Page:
|Fixing Berkeley YACC ( Re: PD Yacc slows down ) djones@megatest (1989-11-15)|
|From:||djones@megatest (Dave Jones)|
|Date:||15 Nov 89 23:33:42 GMT|
|Organization:||Megatest Corporation, San Jose, Ca|
This article is about fixing yacc. But first a small digression.
>From article <1989Nov15.email@example.com>, by corbett@ernie.Berkeley.EDU (Robert Corbett):
> I have nearly completed the next version of Berkeley Yacc. Some of the
> changes were to make error recovery more effective (though Yacc error
> recovery is never very effective).
I think it can be very effective indeed. If you ask somebody why
they prefer LL parsing, they will say, "Better error recovery."
If you ask somebody else why they prefer LR parsing, they will say,
"Better error-recovery." So far as I can tell, it's a religious
But that's not what this response is about.
(Still, I wonder how much of the bad press LR parsing has received on the
matter of error-recovery is directly the result of the YACC default
> If a state contains a reduction where the lookahead
> is the error token, no default reduction is used in that state.
> For one of my test grammars, this change has doubled the table size
> and the time required to generate the tables. The bulk of the time
> (45%) was spent in fprintf.
No surprise there.
> ... I am beginning doubt if the resulting improvement is worth the cost.
Don't doubt it.
The change should not be considered an "improvement". It is a bug-fix.
(I am familiar with the code. It's a typo, substituting a "1" for a "2".)
It would be quite wrong to leave it as it is. The reason the tables
are smaller without the bug-fix is that they do not do what the
programmer coded for. If the programmer prefers smaller tables to
error-recovery, he can achieve that result by simply omiting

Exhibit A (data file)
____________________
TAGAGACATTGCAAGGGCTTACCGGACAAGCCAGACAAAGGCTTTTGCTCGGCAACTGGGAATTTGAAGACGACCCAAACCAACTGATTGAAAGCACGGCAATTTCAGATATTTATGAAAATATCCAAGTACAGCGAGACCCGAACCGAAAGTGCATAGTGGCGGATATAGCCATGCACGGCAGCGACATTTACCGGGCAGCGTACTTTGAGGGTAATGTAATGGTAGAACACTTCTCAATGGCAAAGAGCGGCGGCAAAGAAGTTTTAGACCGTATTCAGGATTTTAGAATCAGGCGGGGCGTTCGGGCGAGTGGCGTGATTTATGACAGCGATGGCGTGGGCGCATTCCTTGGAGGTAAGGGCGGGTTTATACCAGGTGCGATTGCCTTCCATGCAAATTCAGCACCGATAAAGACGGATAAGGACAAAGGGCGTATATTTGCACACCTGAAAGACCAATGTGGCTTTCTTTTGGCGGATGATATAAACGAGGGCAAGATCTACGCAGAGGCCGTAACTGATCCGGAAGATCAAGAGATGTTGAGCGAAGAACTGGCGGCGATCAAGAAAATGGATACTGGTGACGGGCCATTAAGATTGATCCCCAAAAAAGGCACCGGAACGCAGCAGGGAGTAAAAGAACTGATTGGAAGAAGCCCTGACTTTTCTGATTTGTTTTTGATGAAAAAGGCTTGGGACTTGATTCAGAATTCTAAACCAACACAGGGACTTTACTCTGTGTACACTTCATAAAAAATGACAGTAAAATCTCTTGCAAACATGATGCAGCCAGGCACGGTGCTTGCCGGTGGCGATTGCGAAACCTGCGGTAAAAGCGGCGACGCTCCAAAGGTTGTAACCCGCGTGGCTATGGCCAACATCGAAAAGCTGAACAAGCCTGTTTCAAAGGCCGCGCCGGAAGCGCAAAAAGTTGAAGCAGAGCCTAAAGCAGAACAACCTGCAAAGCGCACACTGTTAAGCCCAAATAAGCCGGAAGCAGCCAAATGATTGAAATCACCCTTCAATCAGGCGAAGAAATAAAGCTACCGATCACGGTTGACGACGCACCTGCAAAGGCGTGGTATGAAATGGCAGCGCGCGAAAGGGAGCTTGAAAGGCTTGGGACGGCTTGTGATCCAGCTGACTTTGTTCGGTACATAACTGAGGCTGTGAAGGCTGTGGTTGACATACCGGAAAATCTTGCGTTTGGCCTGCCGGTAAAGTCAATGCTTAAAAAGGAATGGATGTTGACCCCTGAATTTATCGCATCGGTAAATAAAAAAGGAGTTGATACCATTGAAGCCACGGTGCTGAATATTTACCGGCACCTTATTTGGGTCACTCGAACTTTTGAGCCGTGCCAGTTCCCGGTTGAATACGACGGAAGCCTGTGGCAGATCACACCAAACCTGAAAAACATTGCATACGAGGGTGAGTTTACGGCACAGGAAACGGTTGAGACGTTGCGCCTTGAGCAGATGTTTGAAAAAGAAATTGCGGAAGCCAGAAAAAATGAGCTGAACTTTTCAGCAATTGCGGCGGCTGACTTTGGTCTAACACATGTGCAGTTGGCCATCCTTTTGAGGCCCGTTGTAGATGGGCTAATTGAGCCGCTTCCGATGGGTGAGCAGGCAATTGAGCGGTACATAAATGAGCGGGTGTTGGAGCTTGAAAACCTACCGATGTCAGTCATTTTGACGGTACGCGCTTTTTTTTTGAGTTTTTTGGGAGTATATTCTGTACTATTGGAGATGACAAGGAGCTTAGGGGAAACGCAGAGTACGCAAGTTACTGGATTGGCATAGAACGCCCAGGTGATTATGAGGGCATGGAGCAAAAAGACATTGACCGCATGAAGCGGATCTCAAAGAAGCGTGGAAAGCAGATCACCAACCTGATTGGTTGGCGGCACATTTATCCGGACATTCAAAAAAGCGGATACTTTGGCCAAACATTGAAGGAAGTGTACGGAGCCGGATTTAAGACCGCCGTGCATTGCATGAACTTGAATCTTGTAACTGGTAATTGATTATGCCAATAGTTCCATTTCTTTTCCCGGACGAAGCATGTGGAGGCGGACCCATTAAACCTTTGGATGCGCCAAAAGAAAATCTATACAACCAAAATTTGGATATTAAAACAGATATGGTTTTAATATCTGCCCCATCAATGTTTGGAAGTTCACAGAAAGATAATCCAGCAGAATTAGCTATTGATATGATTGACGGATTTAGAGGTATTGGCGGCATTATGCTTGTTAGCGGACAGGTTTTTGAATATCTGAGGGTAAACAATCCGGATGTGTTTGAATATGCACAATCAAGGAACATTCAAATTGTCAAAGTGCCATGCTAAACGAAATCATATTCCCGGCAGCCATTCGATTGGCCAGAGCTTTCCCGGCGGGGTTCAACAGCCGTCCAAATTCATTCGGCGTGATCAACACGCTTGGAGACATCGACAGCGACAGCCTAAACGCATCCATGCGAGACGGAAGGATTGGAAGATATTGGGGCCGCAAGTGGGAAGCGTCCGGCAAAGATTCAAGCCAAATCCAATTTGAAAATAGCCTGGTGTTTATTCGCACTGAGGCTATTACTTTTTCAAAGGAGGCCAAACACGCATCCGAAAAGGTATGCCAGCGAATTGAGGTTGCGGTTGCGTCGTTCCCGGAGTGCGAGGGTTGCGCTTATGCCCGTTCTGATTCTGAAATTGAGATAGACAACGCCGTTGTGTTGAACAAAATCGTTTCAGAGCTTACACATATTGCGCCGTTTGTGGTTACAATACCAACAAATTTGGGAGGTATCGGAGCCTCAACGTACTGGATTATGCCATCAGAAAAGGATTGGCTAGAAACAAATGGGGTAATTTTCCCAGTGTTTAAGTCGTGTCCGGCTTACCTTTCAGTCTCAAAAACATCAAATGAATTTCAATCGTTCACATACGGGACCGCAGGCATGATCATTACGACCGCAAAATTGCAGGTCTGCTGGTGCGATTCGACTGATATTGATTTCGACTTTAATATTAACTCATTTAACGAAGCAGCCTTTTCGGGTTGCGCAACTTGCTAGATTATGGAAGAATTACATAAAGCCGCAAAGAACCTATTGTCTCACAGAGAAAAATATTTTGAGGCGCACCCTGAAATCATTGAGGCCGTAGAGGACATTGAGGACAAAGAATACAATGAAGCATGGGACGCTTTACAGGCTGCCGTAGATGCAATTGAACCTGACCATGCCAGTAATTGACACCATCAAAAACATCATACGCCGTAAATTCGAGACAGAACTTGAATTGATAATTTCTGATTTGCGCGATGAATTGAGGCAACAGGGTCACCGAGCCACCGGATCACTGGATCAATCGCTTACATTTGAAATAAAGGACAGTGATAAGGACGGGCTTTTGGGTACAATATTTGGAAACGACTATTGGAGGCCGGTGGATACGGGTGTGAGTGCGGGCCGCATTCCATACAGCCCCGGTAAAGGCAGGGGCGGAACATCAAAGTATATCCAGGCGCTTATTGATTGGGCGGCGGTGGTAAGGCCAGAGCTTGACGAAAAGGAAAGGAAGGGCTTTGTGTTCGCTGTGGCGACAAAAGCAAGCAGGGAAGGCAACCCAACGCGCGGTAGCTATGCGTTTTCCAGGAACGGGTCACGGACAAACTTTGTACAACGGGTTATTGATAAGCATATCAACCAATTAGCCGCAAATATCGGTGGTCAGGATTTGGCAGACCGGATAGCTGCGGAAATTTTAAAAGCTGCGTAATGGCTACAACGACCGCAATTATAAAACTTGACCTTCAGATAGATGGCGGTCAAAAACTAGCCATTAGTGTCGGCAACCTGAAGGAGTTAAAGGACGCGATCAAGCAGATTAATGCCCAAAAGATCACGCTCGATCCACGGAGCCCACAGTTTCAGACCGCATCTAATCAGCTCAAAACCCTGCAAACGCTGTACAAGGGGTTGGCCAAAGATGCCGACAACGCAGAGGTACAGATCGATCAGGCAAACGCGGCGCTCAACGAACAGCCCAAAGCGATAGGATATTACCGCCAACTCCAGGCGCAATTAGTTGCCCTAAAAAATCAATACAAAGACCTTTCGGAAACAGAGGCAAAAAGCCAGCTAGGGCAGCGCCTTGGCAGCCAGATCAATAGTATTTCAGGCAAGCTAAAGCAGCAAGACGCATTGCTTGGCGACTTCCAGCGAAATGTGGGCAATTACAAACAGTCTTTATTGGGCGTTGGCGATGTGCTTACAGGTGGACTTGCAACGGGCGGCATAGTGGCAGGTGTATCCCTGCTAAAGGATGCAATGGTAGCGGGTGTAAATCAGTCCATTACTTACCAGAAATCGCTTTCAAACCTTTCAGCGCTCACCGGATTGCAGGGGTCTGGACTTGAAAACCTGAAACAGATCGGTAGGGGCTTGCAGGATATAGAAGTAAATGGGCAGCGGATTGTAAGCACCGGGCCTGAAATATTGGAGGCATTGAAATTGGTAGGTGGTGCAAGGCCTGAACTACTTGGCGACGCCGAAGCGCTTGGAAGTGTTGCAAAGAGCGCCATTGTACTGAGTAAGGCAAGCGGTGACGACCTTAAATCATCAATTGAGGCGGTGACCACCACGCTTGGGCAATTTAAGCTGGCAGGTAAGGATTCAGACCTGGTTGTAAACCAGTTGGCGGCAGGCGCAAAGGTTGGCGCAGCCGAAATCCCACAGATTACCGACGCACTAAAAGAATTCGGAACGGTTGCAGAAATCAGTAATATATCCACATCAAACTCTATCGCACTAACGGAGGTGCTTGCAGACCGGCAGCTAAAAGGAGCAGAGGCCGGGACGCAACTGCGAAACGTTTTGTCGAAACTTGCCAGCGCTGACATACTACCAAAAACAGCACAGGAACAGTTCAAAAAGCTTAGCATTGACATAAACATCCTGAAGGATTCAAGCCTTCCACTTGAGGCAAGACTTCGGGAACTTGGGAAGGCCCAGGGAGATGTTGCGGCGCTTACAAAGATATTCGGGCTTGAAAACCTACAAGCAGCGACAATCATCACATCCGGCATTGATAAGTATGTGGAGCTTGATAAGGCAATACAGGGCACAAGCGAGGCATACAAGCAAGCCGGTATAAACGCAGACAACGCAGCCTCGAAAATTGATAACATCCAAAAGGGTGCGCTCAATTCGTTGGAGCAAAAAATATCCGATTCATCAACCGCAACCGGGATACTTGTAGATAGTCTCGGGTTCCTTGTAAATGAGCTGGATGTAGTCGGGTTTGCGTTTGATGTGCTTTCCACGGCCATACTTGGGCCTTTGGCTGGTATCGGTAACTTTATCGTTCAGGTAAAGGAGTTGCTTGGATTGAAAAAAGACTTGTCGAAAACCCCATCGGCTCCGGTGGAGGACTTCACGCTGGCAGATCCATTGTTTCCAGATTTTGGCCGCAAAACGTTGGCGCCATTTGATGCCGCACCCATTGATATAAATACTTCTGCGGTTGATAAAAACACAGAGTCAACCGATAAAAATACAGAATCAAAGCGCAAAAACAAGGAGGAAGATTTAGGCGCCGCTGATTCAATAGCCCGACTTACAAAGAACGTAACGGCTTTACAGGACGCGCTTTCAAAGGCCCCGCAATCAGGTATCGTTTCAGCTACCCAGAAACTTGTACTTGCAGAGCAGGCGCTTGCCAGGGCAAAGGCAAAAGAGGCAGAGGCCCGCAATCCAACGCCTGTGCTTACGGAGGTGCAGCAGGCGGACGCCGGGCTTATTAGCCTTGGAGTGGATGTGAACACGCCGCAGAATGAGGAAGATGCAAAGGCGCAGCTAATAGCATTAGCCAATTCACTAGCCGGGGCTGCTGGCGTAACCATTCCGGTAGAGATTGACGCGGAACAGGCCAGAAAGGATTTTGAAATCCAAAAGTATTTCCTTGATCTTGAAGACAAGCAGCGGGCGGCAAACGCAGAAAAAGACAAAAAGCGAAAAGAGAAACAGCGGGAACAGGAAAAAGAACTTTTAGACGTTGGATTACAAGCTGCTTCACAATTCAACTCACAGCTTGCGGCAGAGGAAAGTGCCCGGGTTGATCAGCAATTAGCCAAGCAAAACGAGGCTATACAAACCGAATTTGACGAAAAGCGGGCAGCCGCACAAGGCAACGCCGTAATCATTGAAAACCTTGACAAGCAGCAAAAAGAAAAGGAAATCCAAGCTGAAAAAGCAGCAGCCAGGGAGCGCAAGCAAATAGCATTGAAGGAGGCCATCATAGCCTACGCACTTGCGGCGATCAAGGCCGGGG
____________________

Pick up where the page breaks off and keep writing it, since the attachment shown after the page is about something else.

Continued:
the error-reductions from the source code.
> I have devised a way of achieving the same effect without increasing the
> size of the tables. However, my alternative will make parsing slower.
I would be quite interested to hear the method outlined. I betcha it is
similar to the schemes discussed in this group for reconstructing
follow-sets at runtime for error-reporting. If I were thinking of
putting something like that into YACC's official distribution, I
certainly would not fail to ask this group to review the algorithm
first. To quote the great philosopher John Belushi, "It don't cost
I would not worry too much about table-size. Recently I wrote a
yacc lookalike which produces what I shall call ALR(1) tables (for
"Almost" LR). The only LR(1) sets which it mods together are those
which have no shift-actions and at most one reduce-action. (Puzzle:
why only those? ) The parser creates state-sets which are about twice
as large as those generated by a bug-fixed yacc. And it implements the
thing not with cleverly encoded tables, but with two gigantic C
switch-statements! That makes the parser very fast, but much much larger,
proportionately, than its yacc-generated counterpart. So? S'no deal,
Home! Memory is cheap.
Yes, the program takes a while to generate the output, about forty-five
seconds for a big grammar on a Sun 3/60. I haven't tried it on a Sun-4.
Maybe 10-20 seconds? What the heck. Used to be we had to wait a day
to get our printout back from the sysop. Now we kill a minute writing
to comp.compilers or something.
Yacc was devised to run its output on machines which were tiny by
today's standards. I guess there may still be machines around on which
doubling or tripling the size of yacc's tables would be significant,
but they are becoming rarer and rarer. The Sun on my desk, with 16 meg of
ram and 30 or so meg of virtual, sure doesn't care about an extra 16K.
Somebody will put forth the often quoted statistic that parsing accounts
for only 15% of the time in a typical compiler, and so go ahead and make
it slower. I vote for making the tables bigger, if that's the choice,
because there are applications for yacc in which parsing speed *is*
significant. Besides, that fix is trivial, and you know it is correct.
In any case, by all means *do* fix the bug. The way it is now is
just plain wrong.
[From djones@megatest (Dave Jones)]
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